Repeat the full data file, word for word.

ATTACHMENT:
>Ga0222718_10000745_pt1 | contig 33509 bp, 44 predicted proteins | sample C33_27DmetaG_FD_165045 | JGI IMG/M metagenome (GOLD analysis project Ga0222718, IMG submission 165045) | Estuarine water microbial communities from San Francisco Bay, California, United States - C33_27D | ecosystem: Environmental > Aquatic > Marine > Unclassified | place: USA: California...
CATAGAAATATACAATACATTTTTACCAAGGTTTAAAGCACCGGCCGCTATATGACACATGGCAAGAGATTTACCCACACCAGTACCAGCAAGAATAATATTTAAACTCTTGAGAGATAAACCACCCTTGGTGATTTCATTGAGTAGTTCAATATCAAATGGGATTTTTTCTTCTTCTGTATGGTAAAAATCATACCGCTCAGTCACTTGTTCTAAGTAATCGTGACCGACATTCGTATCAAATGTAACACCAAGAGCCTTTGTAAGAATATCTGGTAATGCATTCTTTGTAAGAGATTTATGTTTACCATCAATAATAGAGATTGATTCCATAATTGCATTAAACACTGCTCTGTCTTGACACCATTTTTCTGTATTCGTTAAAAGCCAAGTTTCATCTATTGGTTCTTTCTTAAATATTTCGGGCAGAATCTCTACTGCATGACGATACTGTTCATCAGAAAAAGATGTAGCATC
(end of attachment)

>Ga0222718_10000745_pt1 | contig 33509 bp, 44 predicted proteins | sample C33_27DmetaG_FD_165045 | JGI IMG/M metagenome (GOLD analysis project Ga0222718, IMG submission 165045) | Estuarine water microbial communities from San Francisco Bay, California, United States - C33_27D | ecosystem: Environmental > Aquatic > Marine > Unclassified | place: USA: California...
CATAGAAATATACAATACATTTTTACCAAGGTTTAAAGCACCGGCCGCTATATGACACATGGCAAGAGATTTACCCACACCAGTACCAGCAAGAATAATATTTAAACTCTTGAGAGATAAACCACCCTTGGTGATTTCATTGAGTAGTTCAATATCAAATGGGATTTTTTCTTCTTCTGTATGGTAAAAATCATACCGCTCAGTCACTTGTTCTAAGTAATCGTGACCGACATTCGTATCAAATGTAACACCAAGAGCCTTTGTAAGAATATCTGGTAATGCATTCTTTGTAAGAGATTTATGTTTACCATCAATAATAGAGATTGATTCCATAATTGCATTAAACACTGCTCTGTCTTGACACCATTTTTCTGTATTCGTTAAAAGCCAAGTTTCATCTATTGGTTCTTTCTTAAATATTTCGGGCAGAATCTCTACTGCATGACGATACTGTTCATCAGAAAAAGATGTAGCATC